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Cloverdale Kitchen serves its last customers, ending a 53-year-run

Cloverdale Kitchen serves its last customers, ending a 53-year-run

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A steady stream of loyal customers gave Cloverdale Kitchen a fond farewell on Friday as the restaurant served its pancakes, omelets, spaghetti and more for the last time.

Owners Dino and Johnny Cortesis decided to close the diner their father, George, co-founded back in 1968.

“This has been a great location,” Dino Cortesis said. “Ardmore is right here, and you have thousands of people that work right there at the hospital.”

“We probably should have moved years ago and gotten our own building. Every year our rent (went) up, and we were paying more rent than any of the mom-and-pops,” Johnny Cortesis said.

Despite the restaurant’s long run, business had been flat.

“Even before COVID, it was getting hard,” Dino Cortesis said. “A few years ago, we started closing the restaurant at 3 p.m. And senior citizens were our customer base and we were losing them.”

The brothers said that for better or worse, they stuck with the breakfast-anytime diner concept that their father started with in 1968.

“We kind of got ourselves in a box. All around us, other restaurants were evolving, but we stayed the same,” Johnny Cortesis said. “We added a few things, but most of the menu is the same. These are even the original floors. These are the original tables, the original counter.”

George Cortesis and partner Paul Rogatsios, Greek immigrants, ran the popular Morris Service downtown in the 1960s before they founded Cloverdale Kitchen.

“Paul found out about this new shopping center they were building on Cloverdale Hill. This was just when things were starting to expand beyond downtown. And he talked my father into coming out here,” Dino Cortesis said.

Cloverdale Kitchen was one of the first tenants in the new Cloverdale Shopping Center. Rogatsios soon left to start King Kitchen in King, and new partners Angelo Cortessis and Gus Ballas joined George Cortesis. Those three ran the restaurant until 1985, when Cortessis retired and Ballas left to start another restaurant.

That’s when George Cortesis called his sons to into the business. It was a somewhat ironic twist, as Cortesis had worked hard to send his sons to college so they wouldn’t have to work in restaurants.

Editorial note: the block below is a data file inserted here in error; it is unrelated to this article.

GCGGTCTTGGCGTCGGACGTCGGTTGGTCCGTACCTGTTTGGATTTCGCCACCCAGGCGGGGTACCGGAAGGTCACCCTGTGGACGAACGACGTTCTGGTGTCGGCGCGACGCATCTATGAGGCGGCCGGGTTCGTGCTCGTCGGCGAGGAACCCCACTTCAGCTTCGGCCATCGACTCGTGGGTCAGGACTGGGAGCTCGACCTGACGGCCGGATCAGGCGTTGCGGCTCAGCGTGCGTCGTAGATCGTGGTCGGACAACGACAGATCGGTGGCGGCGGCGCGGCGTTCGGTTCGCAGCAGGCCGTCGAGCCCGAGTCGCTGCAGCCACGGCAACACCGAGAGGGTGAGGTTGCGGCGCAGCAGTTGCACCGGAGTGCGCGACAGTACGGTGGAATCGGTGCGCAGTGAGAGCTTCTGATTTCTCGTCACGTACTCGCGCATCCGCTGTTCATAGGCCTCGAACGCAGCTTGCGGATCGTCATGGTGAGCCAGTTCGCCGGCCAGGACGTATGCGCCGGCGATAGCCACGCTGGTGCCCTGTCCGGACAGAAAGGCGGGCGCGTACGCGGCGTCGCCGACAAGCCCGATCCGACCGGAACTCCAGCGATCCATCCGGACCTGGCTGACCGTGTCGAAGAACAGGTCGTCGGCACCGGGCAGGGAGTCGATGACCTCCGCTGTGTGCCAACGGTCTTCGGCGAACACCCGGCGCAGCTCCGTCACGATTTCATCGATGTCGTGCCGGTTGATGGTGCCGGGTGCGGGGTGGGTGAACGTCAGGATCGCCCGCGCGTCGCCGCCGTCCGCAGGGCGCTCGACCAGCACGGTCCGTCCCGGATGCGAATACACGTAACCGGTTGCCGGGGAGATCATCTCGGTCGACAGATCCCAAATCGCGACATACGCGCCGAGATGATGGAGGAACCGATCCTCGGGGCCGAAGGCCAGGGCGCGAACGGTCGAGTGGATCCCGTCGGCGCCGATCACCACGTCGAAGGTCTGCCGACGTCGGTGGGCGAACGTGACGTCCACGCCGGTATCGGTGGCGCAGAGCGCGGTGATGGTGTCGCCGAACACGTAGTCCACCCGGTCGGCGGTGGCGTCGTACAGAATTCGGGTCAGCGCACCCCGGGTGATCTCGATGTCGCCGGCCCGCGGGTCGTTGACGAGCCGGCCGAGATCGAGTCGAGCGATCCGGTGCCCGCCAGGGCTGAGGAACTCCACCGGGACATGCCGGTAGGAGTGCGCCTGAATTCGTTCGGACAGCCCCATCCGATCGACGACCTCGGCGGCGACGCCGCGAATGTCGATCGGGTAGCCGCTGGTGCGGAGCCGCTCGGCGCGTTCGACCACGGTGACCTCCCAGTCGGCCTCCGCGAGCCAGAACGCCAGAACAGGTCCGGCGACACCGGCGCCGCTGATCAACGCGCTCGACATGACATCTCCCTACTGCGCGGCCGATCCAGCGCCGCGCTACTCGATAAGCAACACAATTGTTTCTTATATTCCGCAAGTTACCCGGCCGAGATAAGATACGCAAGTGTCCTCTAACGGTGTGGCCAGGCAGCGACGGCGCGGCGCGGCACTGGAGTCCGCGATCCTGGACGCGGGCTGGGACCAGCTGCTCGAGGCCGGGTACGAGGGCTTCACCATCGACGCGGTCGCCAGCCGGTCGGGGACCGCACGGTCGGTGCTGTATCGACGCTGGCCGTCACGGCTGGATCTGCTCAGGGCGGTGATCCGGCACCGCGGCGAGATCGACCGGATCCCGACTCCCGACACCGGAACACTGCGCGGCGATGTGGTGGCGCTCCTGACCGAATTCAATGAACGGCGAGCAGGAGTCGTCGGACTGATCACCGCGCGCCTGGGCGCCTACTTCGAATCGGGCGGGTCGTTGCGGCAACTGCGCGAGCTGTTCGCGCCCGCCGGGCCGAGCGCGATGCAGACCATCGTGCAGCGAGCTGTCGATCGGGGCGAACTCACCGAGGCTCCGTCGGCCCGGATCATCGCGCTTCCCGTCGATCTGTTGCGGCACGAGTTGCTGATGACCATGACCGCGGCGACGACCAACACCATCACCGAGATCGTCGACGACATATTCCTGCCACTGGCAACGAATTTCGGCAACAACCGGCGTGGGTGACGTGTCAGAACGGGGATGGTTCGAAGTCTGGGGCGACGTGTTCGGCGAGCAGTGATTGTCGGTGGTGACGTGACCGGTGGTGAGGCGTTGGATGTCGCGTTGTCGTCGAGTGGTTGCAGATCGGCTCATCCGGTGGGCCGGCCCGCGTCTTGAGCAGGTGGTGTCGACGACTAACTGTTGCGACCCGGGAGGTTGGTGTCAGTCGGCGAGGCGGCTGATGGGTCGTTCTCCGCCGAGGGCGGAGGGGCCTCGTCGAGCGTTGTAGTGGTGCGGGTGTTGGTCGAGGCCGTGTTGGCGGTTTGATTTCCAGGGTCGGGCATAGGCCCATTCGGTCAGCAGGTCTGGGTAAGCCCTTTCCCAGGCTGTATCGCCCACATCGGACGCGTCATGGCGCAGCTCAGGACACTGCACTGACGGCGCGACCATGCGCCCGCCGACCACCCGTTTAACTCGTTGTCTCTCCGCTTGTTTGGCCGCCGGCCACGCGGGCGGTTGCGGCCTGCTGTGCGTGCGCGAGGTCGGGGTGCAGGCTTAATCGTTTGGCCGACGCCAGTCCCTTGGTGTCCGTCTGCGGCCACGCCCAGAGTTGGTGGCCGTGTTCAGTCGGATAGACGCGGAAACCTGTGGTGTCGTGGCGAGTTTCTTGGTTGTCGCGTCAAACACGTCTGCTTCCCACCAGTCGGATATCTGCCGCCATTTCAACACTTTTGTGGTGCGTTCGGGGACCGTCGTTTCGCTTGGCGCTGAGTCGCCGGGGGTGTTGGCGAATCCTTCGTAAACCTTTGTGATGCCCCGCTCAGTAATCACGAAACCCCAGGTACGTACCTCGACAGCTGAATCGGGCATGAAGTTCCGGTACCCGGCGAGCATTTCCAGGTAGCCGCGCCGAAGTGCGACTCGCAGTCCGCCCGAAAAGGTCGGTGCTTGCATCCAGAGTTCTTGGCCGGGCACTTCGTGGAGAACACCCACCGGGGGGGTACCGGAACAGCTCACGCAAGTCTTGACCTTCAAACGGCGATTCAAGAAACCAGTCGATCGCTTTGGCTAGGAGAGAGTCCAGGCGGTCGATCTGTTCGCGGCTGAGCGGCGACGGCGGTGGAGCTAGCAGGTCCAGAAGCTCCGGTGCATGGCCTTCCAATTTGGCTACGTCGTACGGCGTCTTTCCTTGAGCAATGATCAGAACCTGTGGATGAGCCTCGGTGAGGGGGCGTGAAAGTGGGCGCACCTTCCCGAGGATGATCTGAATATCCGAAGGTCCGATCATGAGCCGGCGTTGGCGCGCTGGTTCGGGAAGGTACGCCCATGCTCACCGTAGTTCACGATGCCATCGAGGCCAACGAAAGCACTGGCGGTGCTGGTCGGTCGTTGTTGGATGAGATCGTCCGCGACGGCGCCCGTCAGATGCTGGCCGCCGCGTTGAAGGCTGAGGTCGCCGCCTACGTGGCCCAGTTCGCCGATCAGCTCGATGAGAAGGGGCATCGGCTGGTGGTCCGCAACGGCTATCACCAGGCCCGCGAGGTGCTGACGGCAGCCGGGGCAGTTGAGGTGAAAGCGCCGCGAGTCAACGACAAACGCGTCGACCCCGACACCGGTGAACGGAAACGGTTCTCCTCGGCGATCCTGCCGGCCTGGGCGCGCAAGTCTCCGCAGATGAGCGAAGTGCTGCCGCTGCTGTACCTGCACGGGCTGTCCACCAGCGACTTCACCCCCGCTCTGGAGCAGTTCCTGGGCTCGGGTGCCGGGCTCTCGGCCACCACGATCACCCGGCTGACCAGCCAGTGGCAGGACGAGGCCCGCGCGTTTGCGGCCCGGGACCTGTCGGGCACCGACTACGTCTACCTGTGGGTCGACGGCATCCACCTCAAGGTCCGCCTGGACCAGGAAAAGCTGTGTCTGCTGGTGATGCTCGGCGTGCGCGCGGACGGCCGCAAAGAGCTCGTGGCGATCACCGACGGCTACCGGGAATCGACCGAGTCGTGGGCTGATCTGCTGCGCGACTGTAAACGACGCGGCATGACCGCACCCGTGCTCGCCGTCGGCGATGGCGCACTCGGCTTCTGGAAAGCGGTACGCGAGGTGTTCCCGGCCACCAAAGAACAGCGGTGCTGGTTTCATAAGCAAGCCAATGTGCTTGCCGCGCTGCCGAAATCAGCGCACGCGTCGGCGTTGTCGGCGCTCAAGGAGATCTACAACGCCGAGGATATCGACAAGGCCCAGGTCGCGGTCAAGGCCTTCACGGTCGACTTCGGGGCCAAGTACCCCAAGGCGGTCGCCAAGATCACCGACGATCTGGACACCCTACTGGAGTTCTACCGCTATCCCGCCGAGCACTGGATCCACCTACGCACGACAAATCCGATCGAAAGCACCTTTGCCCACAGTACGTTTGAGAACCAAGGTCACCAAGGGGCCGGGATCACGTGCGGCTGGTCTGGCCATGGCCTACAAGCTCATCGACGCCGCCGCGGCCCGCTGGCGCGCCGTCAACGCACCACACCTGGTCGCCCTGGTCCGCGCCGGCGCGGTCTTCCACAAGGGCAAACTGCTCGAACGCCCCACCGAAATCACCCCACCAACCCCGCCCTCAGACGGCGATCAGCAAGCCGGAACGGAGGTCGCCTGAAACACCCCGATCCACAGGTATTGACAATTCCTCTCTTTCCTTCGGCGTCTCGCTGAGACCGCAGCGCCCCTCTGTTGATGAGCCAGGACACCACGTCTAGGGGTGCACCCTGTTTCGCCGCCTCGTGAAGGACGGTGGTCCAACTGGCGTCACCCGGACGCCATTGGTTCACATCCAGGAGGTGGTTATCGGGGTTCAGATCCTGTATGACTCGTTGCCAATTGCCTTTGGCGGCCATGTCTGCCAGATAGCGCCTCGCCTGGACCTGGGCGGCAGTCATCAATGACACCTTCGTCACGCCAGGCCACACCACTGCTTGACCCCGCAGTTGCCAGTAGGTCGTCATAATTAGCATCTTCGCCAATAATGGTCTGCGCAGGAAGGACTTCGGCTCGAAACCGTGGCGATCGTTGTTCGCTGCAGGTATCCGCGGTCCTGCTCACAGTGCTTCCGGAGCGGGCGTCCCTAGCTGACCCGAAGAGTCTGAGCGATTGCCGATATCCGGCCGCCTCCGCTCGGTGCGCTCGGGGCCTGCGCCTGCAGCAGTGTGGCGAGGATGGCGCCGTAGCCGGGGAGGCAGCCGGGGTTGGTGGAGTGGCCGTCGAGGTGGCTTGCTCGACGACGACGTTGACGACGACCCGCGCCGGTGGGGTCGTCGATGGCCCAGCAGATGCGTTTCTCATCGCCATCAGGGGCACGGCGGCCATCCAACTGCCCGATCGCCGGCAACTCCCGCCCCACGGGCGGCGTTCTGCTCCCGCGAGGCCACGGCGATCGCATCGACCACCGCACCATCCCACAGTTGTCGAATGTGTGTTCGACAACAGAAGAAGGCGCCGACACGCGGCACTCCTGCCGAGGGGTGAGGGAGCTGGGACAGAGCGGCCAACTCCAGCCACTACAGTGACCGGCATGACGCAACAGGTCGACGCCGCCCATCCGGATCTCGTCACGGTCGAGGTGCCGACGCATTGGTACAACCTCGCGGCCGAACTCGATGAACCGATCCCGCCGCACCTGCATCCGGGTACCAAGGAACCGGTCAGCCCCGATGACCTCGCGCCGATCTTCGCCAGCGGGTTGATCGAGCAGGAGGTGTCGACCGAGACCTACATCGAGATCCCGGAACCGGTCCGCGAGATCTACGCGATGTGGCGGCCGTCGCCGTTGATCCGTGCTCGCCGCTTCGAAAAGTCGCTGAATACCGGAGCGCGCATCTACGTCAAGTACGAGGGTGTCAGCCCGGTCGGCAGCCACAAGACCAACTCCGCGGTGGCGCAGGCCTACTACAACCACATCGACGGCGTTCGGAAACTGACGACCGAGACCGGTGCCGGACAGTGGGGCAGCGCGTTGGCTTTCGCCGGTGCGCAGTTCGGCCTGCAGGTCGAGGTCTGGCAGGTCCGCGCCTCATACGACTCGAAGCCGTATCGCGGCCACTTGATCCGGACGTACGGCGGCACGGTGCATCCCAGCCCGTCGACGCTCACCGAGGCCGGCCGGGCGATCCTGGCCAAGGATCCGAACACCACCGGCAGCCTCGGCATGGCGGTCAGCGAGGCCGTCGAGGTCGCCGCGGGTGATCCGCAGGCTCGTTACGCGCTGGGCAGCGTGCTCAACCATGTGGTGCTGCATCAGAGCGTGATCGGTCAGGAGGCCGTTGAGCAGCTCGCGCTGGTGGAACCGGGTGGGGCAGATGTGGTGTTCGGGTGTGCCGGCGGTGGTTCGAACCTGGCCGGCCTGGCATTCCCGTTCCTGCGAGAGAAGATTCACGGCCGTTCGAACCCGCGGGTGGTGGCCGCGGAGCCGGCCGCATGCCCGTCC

“We had never worked here as teenagers, so we didn’t know anything about the business,” Johnny Cortesis said. “My dad didn’t know if we could handle it.”

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The father and two brothers ended up working together for 10 years.

It was rough at first, Dino said. “We saw a side of our dad that we never knew before, but we all learned to get along.”

“I remember one time,” Johnny Cortesis said. “We had a big argument, and he took off his apron, threw it on the ground and walked out. I thought, ‘This is crazy. What do we do now?’ Then a few minutes later, he walked back in, put the apron back on and went back to work.”

When George Cortesis retired in 1995, the two sons continued to run it themselves. George Cortesis passed away just three years later, after suffering injuries in a car accident.

“How many times have you heard about two brothers being in business for 34 years without killing each other? We survived that. We survived COVID. We survived a lot of things,” Johnny Cortesis said.

Along the way, they made a lot of friends and loyal customers.

“These are immigrants who came here and were hard-working and made a success of it,” said Georgia Olympio, who was eating breakfast at Cloverdale on Friday with her husband, Mike.

“There were a lot of deals done at these tables over the years,” said David Warf, a longtime customer. “It was like a Winston-Salem Cheers. It’s going to be missed.”

“We ate breakfast and dinner here. We have for years,” said Carroll Haire. “When we retired, it became our kitchen.”

Andrea and Rob Eastman-Mullins, who have been coming here for about 20 years, said they have fond memories of bringing their children here when they were young. “(Actress) Rosemary Harris used to come in here, and she always stopped to say hi to the kids, and it was really sweet,” Andrea Eastman-Mullins said.

“This is an iconic place in Winston,” said Barry Boyd. “And these places are disappearing, which is sad.”

The Cortesis brothers — Dino is 61 and Johnny is 62 — aren’t ready to retire yet. But they are hanging up their aprons. Johnny already has plans to join a friend’s insulation business. Dino hasn’t decided what he wants to do.

Whatever they do next, they will take with them a lot of memories.

“I’ve been so surprised by the outpouring of love this past week,” Dino Cortesis said. “Customers have become like extended family. It’s been an honor to serve them.”

Johnny Cortesis said, “We had the two best things in the world: great customers and great employees.”




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